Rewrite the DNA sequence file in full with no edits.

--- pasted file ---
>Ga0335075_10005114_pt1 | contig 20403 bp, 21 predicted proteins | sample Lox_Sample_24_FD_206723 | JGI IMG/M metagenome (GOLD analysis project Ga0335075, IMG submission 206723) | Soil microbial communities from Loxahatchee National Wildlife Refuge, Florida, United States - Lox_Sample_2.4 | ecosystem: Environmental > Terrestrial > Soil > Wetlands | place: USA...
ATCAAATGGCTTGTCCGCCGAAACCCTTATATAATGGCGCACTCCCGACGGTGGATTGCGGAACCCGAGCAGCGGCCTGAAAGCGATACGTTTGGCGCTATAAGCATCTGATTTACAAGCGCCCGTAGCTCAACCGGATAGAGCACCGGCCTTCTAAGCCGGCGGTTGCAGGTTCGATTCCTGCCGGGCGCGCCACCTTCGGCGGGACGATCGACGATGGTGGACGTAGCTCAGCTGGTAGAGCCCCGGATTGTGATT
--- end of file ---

>Ga0335075_10005114_pt1 | contig 20403 bp, 21 predicted proteins | sample Lox_Sample_24_FD_206723 | JGI IMG/M metagenome (GOLD analysis project Ga0335075, IMG submission 206723) | Soil microbial communities from Loxahatchee National Wildlife Refuge, Florida, United States - Lox_Sample_2.4 | ecosystem: Environmental > Terrestrial > Soil > Wetlands | place: USA...
ATCAAATGGCTTGTCCGCCGAAACCCTTATATAATGGCGCACTCCCGACGGTGGATTGCGGAACCCGAGCAGCGGCCTGAAAGCGATACGTTTGGCGCTATAAGCATCTGATTTACAAGCGCCCGTAGCTCAACCGGATAGAGCACCGGCCTTCTAAGCCGGCGGTTGCAGGTTCGATTCCTGCCGGGCGCGCCACCTTCGGCGGGACGATCGACGATGGTGGACGTAGCTCAGCTGGTAGAGCCCCGGATTGTGATT